Take the 2-minute tour ×
Stack Overflow is a question and answer site for professional and enthusiast programmers. It's 100% free, no registration required.

I'm trying to streamline my existing repos by using a generic repo I can subclass from. The problem is that I can't figure out how to write a few of my base class methods. I currently have:

public interface IRepository<T> : IDisposable where T : class
{
    IQueryable<T> GetAll();
    T GetSingle(int id);
    T GetSingle(string slug);
    void Save(T entity);
}

public class HGRepository<T> : IRepository<T> where T : class
{
    protected HGEntities _siteDB;
    protected IObjectSet<T> _objectSet;

    public HGRepository(HGEntities context)
    {
        _siteDB = context;
        _objectSet = _siteDB.CreateObjectSet<T>();
    }

    public IQueryable<T> GetAll()
    {
        return _objectSet;
    }

    public T GetSingle(int id)
    {
        return null;
    }

    public T GetSingle(string slug)
    {
        return null;
    }

    public void Save(T entity)
    {
        // code to save entity
    }

    public void Dispose()
    {
        _siteDB = null;
    }
}

My confusion lies with my GetSingle() and Save() methods. They'll need to rely on information that's slightly different with each type of T. Example from my non-generic repos:

public Article GetArticle(int id)
{
    return _siteDB.Articles.SingleOrDefault(a => a.ArticleID == id);
}

public Article GetArticle(string slug)
{
    return _siteDB.Articles.SingleOrDefault(a => a.Slug == slug);
}

public void SaveArticle(Article article)
{
    if (article.ArticleID > 0)
    {
        _siteDB.ObjectStateManager.ChangeObjectState(article, System.Data.EntityState.Modified);
    }
    else
    {
        _siteDB.Articles.AddObject(article);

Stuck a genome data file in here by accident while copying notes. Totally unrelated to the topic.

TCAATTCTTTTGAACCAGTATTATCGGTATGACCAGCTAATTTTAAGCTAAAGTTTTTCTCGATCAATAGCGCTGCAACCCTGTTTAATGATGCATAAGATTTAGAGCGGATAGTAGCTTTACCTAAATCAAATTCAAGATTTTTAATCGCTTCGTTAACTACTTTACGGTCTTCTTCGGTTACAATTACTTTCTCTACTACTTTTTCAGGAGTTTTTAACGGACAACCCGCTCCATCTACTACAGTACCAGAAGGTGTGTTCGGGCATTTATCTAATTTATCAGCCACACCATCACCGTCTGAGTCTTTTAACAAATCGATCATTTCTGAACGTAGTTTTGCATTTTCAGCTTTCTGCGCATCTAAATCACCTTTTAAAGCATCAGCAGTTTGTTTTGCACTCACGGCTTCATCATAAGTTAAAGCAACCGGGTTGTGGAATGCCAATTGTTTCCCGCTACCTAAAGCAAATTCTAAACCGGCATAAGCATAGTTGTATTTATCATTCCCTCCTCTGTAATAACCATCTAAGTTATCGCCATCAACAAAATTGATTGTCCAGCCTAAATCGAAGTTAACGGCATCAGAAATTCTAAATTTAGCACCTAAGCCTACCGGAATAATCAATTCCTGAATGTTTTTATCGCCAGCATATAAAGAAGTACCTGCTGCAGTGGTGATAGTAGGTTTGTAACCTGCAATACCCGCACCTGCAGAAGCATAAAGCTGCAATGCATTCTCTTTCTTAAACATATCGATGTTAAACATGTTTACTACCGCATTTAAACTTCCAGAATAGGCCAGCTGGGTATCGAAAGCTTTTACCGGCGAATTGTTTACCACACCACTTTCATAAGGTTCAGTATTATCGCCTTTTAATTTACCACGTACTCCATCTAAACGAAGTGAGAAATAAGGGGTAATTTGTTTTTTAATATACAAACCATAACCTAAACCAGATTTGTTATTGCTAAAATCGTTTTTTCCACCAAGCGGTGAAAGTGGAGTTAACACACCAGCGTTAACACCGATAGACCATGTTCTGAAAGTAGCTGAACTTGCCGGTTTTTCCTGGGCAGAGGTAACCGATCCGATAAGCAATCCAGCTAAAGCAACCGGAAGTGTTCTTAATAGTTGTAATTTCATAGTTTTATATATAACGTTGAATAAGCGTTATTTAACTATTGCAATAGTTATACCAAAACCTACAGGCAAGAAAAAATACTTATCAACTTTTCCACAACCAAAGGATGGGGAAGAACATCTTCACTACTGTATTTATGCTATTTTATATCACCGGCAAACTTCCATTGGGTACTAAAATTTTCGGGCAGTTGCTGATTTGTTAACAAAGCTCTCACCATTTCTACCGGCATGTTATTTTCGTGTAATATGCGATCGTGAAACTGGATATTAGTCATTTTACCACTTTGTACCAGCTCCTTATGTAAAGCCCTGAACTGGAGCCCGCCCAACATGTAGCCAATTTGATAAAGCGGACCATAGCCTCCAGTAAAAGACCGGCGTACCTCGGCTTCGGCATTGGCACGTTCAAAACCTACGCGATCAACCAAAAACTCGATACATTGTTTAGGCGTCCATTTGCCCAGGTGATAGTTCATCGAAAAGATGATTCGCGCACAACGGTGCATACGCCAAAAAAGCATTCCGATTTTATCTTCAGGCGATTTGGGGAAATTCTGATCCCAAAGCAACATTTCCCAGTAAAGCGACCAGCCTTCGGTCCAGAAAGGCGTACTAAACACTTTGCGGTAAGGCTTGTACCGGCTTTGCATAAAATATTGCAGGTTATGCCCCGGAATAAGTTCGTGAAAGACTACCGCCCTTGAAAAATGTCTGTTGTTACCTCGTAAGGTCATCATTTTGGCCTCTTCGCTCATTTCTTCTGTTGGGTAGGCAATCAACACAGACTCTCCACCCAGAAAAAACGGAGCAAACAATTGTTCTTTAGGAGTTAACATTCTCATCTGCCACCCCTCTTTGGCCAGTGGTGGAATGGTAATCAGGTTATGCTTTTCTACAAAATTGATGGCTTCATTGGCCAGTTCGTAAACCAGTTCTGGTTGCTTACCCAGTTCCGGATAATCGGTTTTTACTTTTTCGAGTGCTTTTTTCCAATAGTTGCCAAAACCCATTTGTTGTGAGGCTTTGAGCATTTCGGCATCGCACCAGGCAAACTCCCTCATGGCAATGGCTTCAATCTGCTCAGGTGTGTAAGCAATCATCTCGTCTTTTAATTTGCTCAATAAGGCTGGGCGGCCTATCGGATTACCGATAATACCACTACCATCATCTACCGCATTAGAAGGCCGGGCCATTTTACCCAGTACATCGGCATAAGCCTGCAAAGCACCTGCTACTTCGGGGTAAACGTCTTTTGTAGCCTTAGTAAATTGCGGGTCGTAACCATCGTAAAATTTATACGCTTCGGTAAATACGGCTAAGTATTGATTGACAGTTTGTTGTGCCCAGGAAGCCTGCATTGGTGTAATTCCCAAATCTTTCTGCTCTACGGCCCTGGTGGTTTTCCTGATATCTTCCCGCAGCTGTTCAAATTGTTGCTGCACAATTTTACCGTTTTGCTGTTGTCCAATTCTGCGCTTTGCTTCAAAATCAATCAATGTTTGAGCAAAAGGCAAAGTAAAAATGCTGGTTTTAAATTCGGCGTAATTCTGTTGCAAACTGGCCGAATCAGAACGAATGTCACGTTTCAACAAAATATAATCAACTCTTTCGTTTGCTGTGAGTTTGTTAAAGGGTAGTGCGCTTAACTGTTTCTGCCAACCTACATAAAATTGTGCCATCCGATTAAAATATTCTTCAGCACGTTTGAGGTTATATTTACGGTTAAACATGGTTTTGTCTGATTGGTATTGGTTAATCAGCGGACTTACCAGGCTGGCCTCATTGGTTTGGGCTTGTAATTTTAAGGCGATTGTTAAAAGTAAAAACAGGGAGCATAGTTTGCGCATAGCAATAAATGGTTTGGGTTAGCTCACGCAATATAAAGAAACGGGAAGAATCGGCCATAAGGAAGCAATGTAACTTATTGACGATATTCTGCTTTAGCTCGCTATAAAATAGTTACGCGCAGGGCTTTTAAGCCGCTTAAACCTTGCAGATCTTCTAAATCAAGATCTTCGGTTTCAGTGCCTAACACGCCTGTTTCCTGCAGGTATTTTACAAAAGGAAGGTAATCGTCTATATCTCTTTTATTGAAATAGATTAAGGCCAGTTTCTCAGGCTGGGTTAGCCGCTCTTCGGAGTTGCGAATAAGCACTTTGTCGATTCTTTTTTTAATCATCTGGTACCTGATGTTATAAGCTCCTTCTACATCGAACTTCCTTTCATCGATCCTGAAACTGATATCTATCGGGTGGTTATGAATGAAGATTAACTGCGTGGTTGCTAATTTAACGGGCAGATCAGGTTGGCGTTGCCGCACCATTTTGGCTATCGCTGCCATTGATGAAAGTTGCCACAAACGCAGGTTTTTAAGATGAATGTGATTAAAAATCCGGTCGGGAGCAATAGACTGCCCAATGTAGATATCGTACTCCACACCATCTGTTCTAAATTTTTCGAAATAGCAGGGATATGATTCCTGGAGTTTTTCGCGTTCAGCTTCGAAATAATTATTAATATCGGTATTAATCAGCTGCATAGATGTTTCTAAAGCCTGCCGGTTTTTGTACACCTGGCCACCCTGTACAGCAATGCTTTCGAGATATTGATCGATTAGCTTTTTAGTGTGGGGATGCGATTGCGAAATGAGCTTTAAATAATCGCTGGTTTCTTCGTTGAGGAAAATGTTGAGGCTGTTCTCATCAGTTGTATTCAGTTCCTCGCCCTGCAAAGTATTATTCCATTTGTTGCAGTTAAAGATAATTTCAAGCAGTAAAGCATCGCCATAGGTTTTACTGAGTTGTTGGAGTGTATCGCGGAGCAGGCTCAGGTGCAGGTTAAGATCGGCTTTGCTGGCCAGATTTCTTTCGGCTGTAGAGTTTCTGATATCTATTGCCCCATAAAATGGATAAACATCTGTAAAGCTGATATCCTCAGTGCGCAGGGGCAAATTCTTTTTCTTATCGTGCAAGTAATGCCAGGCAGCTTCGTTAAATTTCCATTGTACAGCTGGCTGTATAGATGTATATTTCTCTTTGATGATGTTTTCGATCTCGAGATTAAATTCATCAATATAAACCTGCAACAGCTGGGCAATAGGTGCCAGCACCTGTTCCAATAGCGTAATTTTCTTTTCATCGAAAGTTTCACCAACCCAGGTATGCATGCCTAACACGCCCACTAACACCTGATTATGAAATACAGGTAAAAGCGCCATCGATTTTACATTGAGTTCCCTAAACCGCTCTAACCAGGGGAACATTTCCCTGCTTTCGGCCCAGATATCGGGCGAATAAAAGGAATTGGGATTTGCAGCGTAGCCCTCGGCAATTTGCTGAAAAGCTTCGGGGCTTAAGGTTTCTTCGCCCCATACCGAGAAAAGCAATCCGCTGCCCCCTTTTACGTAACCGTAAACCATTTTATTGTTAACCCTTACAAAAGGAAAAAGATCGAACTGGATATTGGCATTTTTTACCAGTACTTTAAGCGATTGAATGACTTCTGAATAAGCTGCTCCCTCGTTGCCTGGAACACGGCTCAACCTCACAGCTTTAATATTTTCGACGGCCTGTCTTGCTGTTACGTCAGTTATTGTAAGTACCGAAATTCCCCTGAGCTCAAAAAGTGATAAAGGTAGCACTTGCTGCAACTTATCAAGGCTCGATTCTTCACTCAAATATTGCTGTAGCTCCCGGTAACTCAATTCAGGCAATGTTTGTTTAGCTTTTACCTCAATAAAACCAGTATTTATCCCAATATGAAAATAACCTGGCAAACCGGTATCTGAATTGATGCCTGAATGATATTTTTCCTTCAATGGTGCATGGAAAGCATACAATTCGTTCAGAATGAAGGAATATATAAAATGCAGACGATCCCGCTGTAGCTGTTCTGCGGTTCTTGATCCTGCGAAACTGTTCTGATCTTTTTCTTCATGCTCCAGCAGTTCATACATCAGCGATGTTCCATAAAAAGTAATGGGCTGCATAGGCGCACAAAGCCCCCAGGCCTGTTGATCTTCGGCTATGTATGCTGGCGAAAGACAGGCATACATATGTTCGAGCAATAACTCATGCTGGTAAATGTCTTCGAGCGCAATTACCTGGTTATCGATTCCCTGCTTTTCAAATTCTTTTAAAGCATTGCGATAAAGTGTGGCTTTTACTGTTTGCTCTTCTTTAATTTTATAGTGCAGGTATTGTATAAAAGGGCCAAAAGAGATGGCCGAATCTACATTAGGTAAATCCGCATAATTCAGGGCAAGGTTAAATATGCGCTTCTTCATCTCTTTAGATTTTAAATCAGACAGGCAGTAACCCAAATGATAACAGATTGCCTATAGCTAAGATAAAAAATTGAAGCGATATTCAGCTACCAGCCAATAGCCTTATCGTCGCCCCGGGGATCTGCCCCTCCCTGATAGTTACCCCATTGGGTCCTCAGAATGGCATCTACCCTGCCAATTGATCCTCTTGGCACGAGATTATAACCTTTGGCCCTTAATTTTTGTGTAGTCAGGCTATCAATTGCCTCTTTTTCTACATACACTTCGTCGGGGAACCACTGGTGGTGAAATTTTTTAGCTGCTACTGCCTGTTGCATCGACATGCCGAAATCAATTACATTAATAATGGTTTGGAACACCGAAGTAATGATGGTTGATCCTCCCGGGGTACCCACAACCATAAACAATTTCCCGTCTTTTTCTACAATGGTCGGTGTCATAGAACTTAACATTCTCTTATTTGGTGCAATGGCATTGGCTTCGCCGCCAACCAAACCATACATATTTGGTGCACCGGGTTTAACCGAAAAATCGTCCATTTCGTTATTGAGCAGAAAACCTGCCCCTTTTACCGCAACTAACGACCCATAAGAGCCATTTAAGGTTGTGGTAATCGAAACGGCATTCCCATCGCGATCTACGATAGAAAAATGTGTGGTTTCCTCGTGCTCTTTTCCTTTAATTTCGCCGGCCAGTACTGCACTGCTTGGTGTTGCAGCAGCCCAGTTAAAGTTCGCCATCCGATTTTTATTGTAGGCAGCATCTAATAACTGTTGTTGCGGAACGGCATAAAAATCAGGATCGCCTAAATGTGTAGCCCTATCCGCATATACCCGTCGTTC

}

    _siteDB.SaveChanges();
}

As you can see, Articles have their own, specific id. The same thing for my other entities (News items have a NewsID property, for instance).

How can I make an abstract base method that can be reconciled into a more specific version?

share|improve this question
1  
First question should be why use repository. –  Gert Arnold Jun 22 '12 at 6:22
    
Great link. That said, my project is fairly simple, and my back end is really just simple CRUD functionality. No DDD in it. –  KevinM1 Jun 22 '12 at 12:59
1  
Even more reason to abstain from sandbag code, isn't it? –  Gert Arnold Jun 22 '12 at 13:15
    
Hmmm... maybe. To me, it would be cleaner for something like the code I use to save entities, an example of which is in my question above, to be hidden away behind a method interface. But, on the other hand, the GetByXXX methods remind me of ugly PHP boilerplate. –  KevinM1 Jun 22 '12 at 13:47

1 Answer 1

up vote 3 down vote accepted

You can have a generic expression parameter for your GetSingle method:

public interface IRepository<T> : IDisposable where T : class
{
    ....
    T GetSingle(Expression<Func<T, bool>> filter);
    void Save(T entity);
}

and in HGRepository<T>:

public T GetSingle(Expression<Func<T, bool>> filter)
{
        return _objectSet.Where(filter).SingleOrDefault();
}

And usage:

IRepository<Article> rep = new HGRepository<Article>();
return rep.GetSingle(p => p.Slug == slug);

If you have particular scenarios which the generic interface / repository class don't cover, you can create new interface / class which inherit from the generic ones:

public interface IArticleRepository : IRepository<Article>
{
   ...
}

public class ArticleRepository : HGRepository<Article>, IArticleRepository
{
   ...
}
share|improve this answer

Your Answer

 
discard

By posting your answer, you agree to the privacy policy and terms of service.

Not the answer you're looking for? Browse other questions tagged or ask your own question.